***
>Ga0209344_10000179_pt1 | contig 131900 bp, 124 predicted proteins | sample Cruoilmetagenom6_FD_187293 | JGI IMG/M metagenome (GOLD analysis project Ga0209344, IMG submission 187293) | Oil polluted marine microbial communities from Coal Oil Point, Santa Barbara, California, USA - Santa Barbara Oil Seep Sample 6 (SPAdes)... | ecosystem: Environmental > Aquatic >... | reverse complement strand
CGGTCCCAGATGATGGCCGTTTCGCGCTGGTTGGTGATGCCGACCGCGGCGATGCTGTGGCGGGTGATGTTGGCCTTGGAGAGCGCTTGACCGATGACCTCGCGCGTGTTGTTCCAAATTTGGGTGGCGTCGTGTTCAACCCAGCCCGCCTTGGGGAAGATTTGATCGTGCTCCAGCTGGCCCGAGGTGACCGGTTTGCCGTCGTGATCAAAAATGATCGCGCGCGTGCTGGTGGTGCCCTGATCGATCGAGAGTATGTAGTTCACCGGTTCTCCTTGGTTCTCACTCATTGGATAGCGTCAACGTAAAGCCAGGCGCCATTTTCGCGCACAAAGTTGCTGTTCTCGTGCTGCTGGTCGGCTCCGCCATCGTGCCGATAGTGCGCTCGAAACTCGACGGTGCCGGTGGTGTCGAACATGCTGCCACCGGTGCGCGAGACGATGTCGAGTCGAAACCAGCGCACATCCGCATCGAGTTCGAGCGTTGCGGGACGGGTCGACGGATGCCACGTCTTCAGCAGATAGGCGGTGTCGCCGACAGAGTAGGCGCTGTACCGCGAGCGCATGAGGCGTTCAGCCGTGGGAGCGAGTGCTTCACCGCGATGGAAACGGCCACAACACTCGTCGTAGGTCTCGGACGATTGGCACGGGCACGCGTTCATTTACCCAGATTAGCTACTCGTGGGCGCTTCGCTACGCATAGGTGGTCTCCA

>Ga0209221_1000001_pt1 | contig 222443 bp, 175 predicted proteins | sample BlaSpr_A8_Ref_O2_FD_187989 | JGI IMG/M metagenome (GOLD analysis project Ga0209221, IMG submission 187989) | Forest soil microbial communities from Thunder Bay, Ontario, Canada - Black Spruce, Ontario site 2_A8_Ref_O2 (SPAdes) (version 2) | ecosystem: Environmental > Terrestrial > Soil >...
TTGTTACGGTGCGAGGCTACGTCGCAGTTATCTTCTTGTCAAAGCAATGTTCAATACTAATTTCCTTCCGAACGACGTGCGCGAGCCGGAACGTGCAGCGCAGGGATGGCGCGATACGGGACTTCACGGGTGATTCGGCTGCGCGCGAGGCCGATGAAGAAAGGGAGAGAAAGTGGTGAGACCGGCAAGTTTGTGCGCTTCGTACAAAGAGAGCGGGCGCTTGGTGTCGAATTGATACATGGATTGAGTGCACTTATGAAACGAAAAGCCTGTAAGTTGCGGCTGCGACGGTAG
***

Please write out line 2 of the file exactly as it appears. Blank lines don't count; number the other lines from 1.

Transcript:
CGGTCCCAGATGATGGCCGTTTCGCGCTGGTTGGTGATGCCGACCGCGGCGATGCTGTGGCGGGTGATGTTGGCCTTGGAGAGCGCTTGACCGATGACCTCGCGCGTGTTGTTCCAAATTTGGGTGGCGTCGTGTTCAACCCAGCCCGCCTTGGGGAAGATTTGATCGTGCTCCAGCTGGCCCGAGGTGACCGGTTTGCCGTCGTGATCAAAAATGATCGCGCGCGTGCTGGTGGTGCCCTGATCGATCGAGAGTATGTAGTTCACCGGTTCTCCTTGGTTCTCACTCATTGGATAGCGTCAACGTAAAGCCAGGCGCCATTTTCGCGCACAAAGTTGCTGTTCTCGTGCTGCTGGTCGGCTCCGCCATCGTGCCGATAGTGCGCTCGAAACTCGACGGTGCCGGTGGTGTCGAACATGCTGCCACCGGTGCGCGAGACGATGTCGAGTCGAAACCAGCGCACATCCGCATCGAGTTCGAGCGTTGCGGGACGGGTCGACGGATGCCACGTCTTCAGCAGATAGGCGGTGTCGCCGACAGAGTAGGCGCTGTACCGCGAGCGCATGAGGCGTTCAGCCGTGGGAGCGAGTGCTTCACCGCGATGGAAACGGCCACAACACTCGTCGTAGGTCTCGGACGATTGGCACGGGCACGCGTTCATTTACCCAGATTAGCTACTCGTGGGCGCTTCGCTACGCATAGGTGGTCTCCA